BTW, I don't think we'll ever know for certain why it was translated one way here and another way there. The reasoning was not made known, so I'm happy just reading it like it is with my Concordance to back me up.
     
  17. tinytim

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    To the best of my knowledge Both Joshua and Jesus is spelled the same way in Greek.

    Acts 7:45 and Heb 4:8 are the only references to the old testament Joshua.

    My point is this, if the God meant Joshua (which I beleive He does) in those two scriptures, then why didn't the KJV translators translate the name correctly according to context.

    They translated according to context elsewhere.
    Why did they drop the ball on this.

    And stating that we need preachers to explain the Bible is akin to the RCC declaring we need priests to explain the Latin to us. That's a dangerous logical path to follow. Be careful.
    It's the Holy Spirit's job to teach us.
    Yes, He uses preachers, but be careful not to exalt a man to that level.

    I beleive God wants his word read by new beleivers and let's face it, those two passages can be confusing. I have even heard a preacher try to preach Acts 7:45 using Jesus instead of Joshua because he beleives that the KJV is perfect! That's dangerous.

    Either it's perfect or it's not.
    If you claim it's perfect then you have to twist biblical history around until it becomes a lie to accept the name "Jesus" in these two passages.

    But, if you accept the fact the the KJV is a great translation, but not perfect then you can preach the truth.

    This Question is for all KJVO:
    When preachin Acts 7:45, do you correct the KJB?
    or do you say that Jesus led the children of Israel into Canaan?

    If you tell the people that it "should read" or it "means" Joshua, then you correct the KJB, as the KJB states "Jesus".
     
  18. Bro. James Reed

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    "If you tell the people that it "should read" or it "means" Joshua, then you correct the KJB, as the KJB states "Jesus"."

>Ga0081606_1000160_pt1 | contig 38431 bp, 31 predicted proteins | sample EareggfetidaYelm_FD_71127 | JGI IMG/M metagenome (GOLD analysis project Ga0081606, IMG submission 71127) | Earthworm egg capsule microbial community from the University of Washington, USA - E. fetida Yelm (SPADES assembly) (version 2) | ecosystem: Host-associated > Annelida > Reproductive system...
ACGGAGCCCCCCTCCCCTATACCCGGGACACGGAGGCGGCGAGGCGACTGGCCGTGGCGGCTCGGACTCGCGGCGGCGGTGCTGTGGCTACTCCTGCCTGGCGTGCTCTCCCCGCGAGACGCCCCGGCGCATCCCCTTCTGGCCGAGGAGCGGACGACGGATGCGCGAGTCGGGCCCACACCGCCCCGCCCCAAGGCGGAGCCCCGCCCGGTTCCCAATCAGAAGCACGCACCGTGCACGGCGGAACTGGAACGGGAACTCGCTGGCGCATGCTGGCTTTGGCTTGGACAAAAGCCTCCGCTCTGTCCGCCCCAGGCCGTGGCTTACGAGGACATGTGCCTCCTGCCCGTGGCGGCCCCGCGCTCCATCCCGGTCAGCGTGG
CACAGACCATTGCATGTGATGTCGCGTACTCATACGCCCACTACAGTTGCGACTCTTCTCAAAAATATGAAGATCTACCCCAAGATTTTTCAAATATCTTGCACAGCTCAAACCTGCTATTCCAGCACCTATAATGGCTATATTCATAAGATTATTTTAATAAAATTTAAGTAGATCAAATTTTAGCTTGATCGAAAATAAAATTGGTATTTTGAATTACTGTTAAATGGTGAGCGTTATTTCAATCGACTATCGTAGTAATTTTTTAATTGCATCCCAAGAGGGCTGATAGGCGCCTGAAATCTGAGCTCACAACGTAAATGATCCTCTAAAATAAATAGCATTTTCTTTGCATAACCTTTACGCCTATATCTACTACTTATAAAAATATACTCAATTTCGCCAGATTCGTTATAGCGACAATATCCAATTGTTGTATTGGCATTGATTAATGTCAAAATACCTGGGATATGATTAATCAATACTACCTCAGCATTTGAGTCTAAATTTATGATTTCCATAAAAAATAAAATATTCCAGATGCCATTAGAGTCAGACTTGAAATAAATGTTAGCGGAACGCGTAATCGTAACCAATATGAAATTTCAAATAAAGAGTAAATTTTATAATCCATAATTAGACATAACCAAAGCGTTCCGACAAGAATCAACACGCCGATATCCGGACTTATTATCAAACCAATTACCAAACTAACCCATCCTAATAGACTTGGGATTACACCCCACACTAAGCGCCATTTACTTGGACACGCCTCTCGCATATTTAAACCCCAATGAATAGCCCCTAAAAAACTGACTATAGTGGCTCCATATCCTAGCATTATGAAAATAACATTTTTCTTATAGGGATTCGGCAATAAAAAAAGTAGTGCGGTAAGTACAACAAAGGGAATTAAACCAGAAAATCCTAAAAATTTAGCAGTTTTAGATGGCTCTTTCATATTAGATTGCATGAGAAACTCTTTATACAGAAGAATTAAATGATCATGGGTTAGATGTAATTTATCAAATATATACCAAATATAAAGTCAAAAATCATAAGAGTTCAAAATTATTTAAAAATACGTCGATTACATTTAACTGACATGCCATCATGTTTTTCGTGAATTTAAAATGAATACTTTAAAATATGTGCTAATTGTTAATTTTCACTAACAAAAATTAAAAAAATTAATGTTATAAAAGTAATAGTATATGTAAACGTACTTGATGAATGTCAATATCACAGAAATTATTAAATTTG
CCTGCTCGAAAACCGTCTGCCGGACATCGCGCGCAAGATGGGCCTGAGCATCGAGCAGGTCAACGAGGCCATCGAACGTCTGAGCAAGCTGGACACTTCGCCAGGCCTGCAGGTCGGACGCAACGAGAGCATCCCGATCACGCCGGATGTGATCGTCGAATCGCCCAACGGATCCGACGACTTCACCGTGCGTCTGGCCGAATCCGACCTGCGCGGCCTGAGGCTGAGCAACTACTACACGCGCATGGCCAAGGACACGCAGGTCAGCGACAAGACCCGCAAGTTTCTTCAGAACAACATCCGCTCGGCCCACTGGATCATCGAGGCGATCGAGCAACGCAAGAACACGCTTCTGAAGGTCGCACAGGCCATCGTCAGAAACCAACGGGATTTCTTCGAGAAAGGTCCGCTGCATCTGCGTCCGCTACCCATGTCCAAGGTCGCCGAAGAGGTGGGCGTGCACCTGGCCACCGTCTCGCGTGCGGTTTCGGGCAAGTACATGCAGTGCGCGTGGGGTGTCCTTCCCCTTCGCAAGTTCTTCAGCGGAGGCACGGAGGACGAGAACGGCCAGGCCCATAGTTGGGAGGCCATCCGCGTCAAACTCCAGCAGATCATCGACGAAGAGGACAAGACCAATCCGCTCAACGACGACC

Not necessarily. As I said in my second post, if you were to say, "a better way to translate it...", then you are not classifying the KJV as incorrect, just using a different word to mean the same thing.

    Let me ask you this...does the English name Joshua appear in the NT? If not, then it would further confirm my thought that the translators may have wanted to differentiate bewteen O & NT. Just as Jesus was called Joshua in the OT, Joshua is now called Jesus in the NT. Do you object to the use of Joshua as describing Jesus in the OT? If not, then why the objection for the opposite, but really the same, translation in the NT?

    "When preachin Acts 7:45, do you correct the KJB?
    or do you say that Jesus led the children of Israel into Canaan?"

    You preach just what it says...then you further clarify that it's referring to the person we commonly know as Joshua from the OT, not Jesus the Christ from the NT. This is not actually correcting. It is further defining.

    For instance, a sentence may state the following:

    I read the Bible.

    What did I just say? Do I "reed" the Bible or have I "red" the Bible? It's the same word with two meanings, either past tense or present tense. My statement is absloutely correct, but if you're just reading it, you would need further information to determine what I actually mean. Same reason we need to study the Greek and Hebrew to go along with our Bibles...to compare words and phrases. There are many phrases in the Bible that are interpreted differently in different parts, though they were written the same in the original tongue. I leave it to the authors to determine which words they feel best to put there.